In closing, I would like to say that WoodWing, and our partners who sell WoodWing (and now Elvis too), will continue to be valued partners and friends to us. For some organizations, Elvis will work. We just have our doubts about whether it will be enough for the more serious publishers using WoodWing, which is why Picturepark will remain an option for those companies.

Colin Manning October 8, 2012 at 12:51 pm

Just to re-iterate what David said, there are a number of good DAM options that work very well with WoodWing, and as the designer and developer of the WoodWing connector David mentions, I have a good understanding as to the technical merits of a number of DAM systems.

In fact the Woodwing DAM connector I developed in conjunction with WoodWing partner Modula-4 is far more advanced than any other existing WoodWing DAM integration, including Elvis, being fully configurable via an XML file, and requiring no software development to adapt.

I have been asking WoodWing management to indeed provide us with good information as to their plans with regard to external DAM suppliers, that goes beyond the nice words in the press release and marketing campaign, so hopefully we will get a clear picture in the not too distant future.

Having worked on integrating various DAM systems, including Cumulus, Picturepark, Elvis and Alfresco, I have found Elvis to be behind the others in functionality, despite some nice features such as the UI and Adobe Drive integration. If interested, you can have a look a a blog entry I wrote on the subject: http://colinmanning.weebly.com/3/archives/08-2012/1.html

Naresh Sarwan October 8, 2012 at 1:48 pm

I can take everyone’s point on board here, but why do you think WoodWing took the decision to acquire Elvis?

I can’t speak for them, but my guess is that it would be the opportunity to maximise the potential market opportunity and increase the ‘one stop shop’ effect so they can find it easier to answer ‘yes’ when asked about what DAM features they can offer.

When showing prospects their cross media publishing tool, they can demonstrate a DAM to go with it that either is (or soon will be) tightly integrated. If you’re buying, that means one vendor, not two and reduced risk of partners falling out with each other or some unforeseen incompatibility between different apps.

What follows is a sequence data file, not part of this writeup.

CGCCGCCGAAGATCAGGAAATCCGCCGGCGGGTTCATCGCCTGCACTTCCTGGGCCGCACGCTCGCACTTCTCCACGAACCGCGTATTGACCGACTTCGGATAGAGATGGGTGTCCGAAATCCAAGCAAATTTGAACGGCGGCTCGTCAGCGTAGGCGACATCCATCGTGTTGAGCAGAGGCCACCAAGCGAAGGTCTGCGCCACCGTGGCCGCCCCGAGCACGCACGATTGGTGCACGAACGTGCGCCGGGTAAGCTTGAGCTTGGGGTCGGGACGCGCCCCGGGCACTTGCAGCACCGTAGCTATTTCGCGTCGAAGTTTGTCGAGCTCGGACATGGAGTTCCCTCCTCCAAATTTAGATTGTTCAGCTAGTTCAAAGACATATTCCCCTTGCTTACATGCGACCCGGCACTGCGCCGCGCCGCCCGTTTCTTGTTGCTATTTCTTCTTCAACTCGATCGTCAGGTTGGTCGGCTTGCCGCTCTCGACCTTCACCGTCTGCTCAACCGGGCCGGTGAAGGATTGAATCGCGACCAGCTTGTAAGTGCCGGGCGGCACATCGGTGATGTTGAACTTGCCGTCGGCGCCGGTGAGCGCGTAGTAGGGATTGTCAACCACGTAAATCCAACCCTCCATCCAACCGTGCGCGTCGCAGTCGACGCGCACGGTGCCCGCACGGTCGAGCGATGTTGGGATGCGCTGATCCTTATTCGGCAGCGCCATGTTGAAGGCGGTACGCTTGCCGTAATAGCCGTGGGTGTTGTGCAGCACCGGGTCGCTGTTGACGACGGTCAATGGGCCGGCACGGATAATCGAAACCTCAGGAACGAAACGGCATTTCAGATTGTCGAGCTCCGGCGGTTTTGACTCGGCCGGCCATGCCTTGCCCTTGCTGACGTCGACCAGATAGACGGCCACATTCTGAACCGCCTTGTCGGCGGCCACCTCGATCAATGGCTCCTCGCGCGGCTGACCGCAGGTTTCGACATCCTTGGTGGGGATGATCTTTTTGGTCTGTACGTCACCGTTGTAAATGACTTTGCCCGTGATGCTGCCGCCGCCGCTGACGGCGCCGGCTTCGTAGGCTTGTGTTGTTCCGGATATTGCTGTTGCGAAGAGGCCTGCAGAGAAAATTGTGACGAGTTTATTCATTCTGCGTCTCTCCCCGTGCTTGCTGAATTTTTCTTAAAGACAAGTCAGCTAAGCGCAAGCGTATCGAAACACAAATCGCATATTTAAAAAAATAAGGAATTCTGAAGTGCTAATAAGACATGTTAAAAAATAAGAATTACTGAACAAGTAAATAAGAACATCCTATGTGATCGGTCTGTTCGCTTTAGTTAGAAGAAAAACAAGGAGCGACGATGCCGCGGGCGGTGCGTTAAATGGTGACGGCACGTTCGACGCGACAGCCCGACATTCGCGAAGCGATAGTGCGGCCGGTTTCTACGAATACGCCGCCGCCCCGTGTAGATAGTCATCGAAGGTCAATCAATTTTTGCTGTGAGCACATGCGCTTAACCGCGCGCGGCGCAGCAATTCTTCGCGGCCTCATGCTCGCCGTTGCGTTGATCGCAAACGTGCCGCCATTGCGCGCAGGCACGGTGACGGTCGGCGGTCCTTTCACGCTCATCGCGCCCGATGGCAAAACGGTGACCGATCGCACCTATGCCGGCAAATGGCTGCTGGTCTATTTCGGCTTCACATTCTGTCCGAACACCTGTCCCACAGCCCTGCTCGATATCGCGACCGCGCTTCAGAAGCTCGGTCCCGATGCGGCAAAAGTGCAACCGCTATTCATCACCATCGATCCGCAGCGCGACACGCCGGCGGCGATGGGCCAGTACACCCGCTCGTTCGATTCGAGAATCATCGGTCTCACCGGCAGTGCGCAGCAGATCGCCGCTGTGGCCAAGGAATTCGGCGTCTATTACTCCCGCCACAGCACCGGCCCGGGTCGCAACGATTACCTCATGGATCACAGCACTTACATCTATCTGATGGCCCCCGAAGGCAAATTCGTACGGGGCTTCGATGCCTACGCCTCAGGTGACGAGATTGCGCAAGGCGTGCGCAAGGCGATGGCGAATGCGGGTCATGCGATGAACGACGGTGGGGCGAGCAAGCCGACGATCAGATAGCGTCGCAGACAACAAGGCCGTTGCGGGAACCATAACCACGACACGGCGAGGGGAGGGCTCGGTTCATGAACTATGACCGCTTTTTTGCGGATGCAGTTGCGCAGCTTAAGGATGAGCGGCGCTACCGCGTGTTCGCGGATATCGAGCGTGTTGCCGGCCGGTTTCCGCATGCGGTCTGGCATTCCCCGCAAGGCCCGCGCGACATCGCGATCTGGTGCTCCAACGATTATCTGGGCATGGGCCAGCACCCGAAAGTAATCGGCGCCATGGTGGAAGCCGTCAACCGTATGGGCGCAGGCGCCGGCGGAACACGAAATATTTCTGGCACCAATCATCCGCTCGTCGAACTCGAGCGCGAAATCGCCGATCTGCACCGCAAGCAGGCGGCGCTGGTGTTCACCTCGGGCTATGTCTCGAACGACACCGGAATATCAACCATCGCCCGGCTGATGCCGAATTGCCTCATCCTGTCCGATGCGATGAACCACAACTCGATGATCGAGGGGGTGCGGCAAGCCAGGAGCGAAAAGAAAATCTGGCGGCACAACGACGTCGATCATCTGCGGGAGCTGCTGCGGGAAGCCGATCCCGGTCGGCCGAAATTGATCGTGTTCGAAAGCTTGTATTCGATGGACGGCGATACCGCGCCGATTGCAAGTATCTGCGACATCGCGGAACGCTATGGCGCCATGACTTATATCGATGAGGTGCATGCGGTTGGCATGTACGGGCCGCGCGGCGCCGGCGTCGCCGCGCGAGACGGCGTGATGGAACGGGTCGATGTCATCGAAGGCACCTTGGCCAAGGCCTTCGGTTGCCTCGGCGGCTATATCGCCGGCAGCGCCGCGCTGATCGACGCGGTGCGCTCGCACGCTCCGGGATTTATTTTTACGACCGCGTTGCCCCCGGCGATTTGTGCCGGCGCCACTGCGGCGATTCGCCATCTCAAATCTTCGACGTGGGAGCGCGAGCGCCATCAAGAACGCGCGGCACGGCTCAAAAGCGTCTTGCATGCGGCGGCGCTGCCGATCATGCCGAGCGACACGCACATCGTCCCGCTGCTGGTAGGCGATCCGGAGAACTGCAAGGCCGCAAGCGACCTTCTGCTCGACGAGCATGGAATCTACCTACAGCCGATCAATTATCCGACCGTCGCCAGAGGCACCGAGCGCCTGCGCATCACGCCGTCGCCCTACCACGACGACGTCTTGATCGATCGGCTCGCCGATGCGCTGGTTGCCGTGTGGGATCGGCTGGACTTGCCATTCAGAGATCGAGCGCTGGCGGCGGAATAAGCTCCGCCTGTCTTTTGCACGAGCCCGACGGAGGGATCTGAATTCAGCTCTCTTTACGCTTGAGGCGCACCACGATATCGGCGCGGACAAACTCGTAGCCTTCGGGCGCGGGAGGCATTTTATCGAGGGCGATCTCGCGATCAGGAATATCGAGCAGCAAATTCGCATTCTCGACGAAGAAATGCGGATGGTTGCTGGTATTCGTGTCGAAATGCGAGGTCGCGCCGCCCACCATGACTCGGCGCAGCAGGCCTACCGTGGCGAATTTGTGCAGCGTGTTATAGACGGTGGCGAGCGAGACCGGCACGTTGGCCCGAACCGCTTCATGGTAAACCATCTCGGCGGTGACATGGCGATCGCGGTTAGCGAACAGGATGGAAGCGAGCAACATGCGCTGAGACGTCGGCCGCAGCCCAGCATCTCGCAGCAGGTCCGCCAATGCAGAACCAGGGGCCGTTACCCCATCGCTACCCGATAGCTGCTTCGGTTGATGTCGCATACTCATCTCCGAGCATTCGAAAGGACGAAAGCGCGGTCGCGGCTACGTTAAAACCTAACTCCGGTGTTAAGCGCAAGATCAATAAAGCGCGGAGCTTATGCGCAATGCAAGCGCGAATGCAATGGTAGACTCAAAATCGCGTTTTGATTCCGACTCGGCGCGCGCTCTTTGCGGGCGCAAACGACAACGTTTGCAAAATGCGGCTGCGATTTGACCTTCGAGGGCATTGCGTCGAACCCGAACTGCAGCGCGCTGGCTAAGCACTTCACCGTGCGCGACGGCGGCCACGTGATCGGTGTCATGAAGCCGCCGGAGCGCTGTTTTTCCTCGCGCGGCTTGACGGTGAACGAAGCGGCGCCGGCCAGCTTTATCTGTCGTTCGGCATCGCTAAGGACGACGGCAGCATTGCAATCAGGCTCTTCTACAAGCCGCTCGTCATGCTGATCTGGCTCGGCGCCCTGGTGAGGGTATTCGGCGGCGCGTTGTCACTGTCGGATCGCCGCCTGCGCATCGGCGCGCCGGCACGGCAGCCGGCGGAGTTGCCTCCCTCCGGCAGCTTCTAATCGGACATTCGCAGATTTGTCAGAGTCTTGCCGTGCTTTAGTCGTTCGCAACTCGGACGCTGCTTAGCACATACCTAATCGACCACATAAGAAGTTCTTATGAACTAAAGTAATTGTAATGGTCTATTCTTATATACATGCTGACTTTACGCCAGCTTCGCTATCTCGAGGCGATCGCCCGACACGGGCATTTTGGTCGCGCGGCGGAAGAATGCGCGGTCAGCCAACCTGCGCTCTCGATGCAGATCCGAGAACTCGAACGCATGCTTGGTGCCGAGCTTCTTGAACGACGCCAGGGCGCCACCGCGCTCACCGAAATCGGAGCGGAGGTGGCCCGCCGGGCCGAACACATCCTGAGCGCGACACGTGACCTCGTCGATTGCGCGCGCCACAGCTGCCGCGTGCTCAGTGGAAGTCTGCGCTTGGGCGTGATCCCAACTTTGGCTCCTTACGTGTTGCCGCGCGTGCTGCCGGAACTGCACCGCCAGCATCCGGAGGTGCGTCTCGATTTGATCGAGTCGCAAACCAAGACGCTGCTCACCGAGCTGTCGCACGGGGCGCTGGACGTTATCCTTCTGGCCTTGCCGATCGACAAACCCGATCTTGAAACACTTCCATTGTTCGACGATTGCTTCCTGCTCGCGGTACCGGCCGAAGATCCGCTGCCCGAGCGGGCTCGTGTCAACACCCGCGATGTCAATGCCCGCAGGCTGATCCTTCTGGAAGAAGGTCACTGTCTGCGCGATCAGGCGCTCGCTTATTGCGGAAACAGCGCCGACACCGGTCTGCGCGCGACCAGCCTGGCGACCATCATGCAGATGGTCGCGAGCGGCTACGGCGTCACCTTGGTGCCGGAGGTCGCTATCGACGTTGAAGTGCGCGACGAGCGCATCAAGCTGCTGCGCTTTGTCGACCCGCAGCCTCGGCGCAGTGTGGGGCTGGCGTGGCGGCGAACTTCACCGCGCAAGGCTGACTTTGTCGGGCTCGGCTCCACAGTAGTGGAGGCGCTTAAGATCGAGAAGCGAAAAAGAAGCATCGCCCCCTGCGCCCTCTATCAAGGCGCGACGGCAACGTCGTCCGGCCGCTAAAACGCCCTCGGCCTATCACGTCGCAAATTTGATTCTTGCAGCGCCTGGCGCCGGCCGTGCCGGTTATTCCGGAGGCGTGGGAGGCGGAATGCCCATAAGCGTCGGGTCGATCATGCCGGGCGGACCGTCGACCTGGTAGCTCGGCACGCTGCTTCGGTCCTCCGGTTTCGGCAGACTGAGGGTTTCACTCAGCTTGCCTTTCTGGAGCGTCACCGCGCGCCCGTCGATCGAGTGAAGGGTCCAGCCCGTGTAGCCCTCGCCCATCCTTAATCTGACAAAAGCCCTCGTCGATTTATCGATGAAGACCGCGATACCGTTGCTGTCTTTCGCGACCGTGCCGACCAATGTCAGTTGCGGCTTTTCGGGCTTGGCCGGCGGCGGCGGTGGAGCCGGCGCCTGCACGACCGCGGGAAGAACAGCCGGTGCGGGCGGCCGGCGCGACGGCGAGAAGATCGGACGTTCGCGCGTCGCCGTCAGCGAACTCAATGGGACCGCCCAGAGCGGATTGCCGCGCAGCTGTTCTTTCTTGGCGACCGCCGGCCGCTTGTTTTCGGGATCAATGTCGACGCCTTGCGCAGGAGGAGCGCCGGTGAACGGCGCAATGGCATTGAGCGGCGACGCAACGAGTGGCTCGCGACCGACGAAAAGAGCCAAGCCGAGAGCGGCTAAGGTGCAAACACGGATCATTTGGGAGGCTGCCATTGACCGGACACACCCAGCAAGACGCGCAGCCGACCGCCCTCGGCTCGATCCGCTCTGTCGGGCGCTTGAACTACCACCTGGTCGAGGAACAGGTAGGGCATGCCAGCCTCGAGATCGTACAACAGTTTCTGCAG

Of course, there might also be other issues relating to the functionality available in Elvis. But, whether Elvis is more or less sophisticated in terms of functionality is a point I wouldn’t like to comment on as this isn’t a fair forum for an evaluation and they may choose to refute that assertion.

I think that’s less of a significant issue, however, it’s more a case of, is it good enough for your needs as a DAM?

The other double-edged sword for Elvis is that in the past, you might have chosen their DAM, but not WoodWing and instead wanted to integrate with a different product. I can’t see lots of development budget Euros being set aside for that now, however, which would be one area where existing partners can still differentiate. The ‘one stop shop’ effect swings both ways and also may mean that you might decide to buy nothing from them too.

All this said, I tend to find there’s less interest in the specifics of a given vendor’s corporate manoeuvring and more in the overall direction of travel and what this means for the wider industry.

Colin Manning October 8, 2012 at 1:54 pm

Hi Naresh,

I agree with the point regarding single vendor, I think this will be a key selling position for WoodWing and Elvis. I think Elvis need to have a major player behind them, as I’m not sure they could make much more progress alone. In particular, it is difficult to differentiate players such as Elvis, and Celum who are pretty much using the open system stack to build their DAM systems.

However I also see the logic for WoodWing in a number of ways. I expect WoodWing is looking to fill gaps in their product offering, so that they are better positioned for a trade buyout (Adobe makes lots of sense) or an IPO.

Anyway, it makes life interesting for us all, and makes us think a bit harder as to how we move forward – stong competion is in my opinion a good thing.

Naresh Sarwan October 8, 2012 at 2:02 pm

Hi Colin,

You might well be right about positioning themselves for a buyout.

On the competition, there certainly is (and will continue to be) a lot of it, how much is that strong, is another question, however :-)